The text auto completion function deserves an entire paragraph of scorn.  Many of you will have used the official Twitter application for your iPhone.  You start a new tweet and you get your onscreen keyboard and an empty text box.  You start typing.  On the iPhone, when it wants to suggest a word you get a balloon come up near the word and you can tap to complete, or tap the X on the corner of the balloon to get rid of the suggestion. On the S2 you start typing and, when a word is suggested, suddenly the text box jumps up the screen and a set of words appear underneath in a really big font.  You type some more, maybe the words disappear and the box jumps back, you type another letter and it jumps again.  I started typing a word, “street’s” I think it was and promptly got into a fight with the predictive text as it doesn’t really seem to understand apostrophes.  We ended up in a bizarre state where it was suggesting “streetsunamis” [sic] and every attempt I made to delete and retype resulted in it not letting me type the word “street’s”.  Arrrrgh.  Let’s turn that off then.

I figured that maybe all the crap littering the phone (like the games that let you play once for free, then want money) might be an Orange branding thing.  So I figured I would wipe the phone and reinstall the OS, thus expunging any Orangey nonsense and letting me see the phone as its manufacturer intended.  Samsung has a piece of software called “Kies” which is kind of like iTunes but more Samsungy.  I went to the Samsung website, downloaded the 77MB installer and installed it.  I then ran it for the first time, without the phone plugged in, and it said “this isn’t the latest version of Kies” and would I like to update.  Blink.  Okay. More stuff is downloaded and installed.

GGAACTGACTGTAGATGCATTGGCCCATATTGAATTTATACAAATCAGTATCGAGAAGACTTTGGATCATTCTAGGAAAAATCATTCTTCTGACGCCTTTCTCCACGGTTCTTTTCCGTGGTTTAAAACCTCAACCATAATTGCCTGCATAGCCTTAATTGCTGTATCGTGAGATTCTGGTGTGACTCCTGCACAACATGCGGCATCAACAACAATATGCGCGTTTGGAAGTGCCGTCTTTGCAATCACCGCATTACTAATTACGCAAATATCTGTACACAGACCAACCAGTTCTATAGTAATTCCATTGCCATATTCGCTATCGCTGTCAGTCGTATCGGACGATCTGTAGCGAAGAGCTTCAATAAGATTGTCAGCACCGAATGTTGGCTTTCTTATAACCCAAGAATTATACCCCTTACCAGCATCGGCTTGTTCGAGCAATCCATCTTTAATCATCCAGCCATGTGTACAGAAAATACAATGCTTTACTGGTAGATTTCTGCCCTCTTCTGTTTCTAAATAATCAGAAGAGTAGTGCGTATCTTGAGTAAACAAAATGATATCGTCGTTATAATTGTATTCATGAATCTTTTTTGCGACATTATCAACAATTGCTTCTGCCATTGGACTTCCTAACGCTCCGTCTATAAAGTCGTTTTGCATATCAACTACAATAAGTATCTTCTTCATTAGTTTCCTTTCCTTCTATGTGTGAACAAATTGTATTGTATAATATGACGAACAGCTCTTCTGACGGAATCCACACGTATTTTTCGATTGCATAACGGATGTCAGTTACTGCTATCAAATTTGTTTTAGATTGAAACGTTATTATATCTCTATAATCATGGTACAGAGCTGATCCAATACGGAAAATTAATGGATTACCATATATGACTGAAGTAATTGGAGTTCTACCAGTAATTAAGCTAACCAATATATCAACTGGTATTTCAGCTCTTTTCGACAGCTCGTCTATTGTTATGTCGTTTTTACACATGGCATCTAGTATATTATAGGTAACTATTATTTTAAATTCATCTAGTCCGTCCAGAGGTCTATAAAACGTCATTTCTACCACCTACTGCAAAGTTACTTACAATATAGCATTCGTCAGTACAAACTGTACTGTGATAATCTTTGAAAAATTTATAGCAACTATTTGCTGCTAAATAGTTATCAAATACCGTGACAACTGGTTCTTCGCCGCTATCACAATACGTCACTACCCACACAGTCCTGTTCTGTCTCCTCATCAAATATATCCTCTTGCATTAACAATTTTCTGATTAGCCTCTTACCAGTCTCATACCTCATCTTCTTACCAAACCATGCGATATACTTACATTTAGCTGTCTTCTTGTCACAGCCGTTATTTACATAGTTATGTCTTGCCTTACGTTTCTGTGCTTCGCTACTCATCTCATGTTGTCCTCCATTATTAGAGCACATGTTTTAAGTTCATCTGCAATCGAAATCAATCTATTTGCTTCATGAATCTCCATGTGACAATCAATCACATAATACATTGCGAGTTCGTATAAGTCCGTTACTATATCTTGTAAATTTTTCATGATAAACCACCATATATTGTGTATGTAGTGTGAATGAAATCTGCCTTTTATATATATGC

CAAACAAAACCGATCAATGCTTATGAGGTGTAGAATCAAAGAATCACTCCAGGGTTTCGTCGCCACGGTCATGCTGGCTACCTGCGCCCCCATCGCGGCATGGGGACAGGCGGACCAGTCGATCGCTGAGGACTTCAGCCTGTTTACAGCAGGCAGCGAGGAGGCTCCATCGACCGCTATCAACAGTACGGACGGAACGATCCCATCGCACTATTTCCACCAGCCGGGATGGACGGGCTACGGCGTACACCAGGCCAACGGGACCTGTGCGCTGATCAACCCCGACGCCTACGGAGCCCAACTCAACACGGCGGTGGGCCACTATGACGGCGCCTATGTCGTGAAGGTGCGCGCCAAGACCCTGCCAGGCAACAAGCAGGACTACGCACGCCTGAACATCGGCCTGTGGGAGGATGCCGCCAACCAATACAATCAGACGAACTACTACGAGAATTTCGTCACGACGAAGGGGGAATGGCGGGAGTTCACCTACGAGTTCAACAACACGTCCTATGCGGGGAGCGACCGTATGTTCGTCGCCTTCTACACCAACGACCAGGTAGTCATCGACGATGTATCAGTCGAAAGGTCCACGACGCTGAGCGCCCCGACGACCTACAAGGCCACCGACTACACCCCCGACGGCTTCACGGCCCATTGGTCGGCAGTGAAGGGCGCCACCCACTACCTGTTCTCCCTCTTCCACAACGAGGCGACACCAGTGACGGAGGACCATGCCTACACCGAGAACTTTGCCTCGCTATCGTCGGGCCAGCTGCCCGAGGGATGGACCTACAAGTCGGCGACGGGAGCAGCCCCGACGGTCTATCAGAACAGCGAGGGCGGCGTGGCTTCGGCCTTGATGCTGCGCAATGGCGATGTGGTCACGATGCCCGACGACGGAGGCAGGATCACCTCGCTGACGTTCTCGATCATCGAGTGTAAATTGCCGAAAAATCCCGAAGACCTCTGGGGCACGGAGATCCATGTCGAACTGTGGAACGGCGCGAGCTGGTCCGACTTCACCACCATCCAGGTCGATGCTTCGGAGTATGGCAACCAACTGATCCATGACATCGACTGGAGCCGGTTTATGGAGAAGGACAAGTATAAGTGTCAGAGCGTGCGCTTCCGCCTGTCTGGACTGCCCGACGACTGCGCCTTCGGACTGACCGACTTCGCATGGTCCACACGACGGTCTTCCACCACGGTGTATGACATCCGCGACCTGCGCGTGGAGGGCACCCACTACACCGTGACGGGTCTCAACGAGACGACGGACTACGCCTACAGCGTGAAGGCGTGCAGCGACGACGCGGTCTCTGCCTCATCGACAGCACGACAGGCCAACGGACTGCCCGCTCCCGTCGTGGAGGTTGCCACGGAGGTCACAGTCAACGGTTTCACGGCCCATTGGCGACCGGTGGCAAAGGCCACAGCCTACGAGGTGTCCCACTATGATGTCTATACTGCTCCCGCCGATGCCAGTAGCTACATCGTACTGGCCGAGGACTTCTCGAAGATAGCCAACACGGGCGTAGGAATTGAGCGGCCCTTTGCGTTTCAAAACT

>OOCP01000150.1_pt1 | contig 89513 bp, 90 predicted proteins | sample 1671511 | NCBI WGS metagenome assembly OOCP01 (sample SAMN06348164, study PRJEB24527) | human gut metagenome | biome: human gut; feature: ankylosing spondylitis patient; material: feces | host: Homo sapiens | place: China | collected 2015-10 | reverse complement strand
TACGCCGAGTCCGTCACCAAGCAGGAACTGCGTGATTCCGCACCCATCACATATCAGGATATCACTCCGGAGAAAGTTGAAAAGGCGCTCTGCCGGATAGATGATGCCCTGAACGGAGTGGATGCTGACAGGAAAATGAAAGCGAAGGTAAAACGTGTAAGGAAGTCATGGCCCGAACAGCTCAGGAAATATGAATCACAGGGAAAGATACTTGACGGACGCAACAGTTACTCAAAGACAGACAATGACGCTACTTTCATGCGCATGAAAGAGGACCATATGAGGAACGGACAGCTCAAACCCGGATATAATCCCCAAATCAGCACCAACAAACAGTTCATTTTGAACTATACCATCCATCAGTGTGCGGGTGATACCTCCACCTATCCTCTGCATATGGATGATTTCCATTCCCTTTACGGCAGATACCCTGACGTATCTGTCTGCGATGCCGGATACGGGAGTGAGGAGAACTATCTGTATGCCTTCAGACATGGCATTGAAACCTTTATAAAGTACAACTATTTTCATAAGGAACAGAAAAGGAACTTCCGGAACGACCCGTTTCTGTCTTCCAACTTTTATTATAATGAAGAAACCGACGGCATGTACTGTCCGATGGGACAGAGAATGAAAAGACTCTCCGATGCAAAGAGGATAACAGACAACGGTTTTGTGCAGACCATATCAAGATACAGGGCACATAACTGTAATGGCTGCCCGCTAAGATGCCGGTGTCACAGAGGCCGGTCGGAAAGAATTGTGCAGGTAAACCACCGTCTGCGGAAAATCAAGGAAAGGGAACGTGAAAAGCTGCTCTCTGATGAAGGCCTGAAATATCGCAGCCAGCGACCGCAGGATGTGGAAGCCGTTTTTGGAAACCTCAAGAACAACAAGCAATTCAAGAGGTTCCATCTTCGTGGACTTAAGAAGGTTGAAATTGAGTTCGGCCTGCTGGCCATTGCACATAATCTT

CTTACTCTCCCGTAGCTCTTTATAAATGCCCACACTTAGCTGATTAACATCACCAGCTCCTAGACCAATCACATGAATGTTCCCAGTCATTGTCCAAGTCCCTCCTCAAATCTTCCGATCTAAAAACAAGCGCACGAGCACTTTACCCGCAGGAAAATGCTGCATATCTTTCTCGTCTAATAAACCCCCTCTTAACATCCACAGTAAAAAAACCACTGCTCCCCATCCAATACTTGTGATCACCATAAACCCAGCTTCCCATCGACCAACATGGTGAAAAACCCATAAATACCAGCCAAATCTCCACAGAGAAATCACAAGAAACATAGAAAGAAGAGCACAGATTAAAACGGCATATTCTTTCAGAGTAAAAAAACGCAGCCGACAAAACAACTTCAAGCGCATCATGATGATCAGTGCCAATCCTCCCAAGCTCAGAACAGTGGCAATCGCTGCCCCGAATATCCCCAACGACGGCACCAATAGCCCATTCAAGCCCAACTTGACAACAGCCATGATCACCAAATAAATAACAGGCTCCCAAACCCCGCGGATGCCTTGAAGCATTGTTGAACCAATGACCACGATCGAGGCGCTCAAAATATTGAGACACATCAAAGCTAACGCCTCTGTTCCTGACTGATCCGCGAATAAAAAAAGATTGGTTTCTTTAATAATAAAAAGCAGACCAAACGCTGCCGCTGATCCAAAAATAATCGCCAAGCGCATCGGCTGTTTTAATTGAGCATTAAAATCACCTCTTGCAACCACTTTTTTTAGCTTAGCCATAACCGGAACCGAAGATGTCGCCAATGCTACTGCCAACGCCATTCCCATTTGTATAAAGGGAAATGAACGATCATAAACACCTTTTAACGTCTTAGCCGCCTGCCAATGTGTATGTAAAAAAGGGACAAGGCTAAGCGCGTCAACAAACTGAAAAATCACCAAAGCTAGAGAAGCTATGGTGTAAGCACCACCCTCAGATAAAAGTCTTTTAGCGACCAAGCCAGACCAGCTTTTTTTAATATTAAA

I run the app, it seems to be happy and then I connect the phone.  Except I don’t, because it’s at this point that it’s not a mini USB connector as I had thought and I don’t have the right cable.  Determined not to be dismayed I go and buy the right sodding cable at PC World comedy prices.  I plug the phone in.  “MTP USB device failed to install”, or words to that effect.  I hadn’t rebooted since installing Kies so I do so.  I start Kies, plug the phone in and… same problem.  Googling the error makes me very sad indeed.  At this point I give up.  I simply want a phone that works and syncs stuff to my PC, I don’t want to dick around running a utility to locate files that might have names somehow incompatible with my running OS, or mess around with registry settings because I’m running a 64 bit operating system in the year 2011.  If I can’t run Kies, I can’t wipe the phone and reinstall it.

I’ve called Orange and arranged to return the handset.  It’s a lovely piece of hardware let down by awful third-rate software.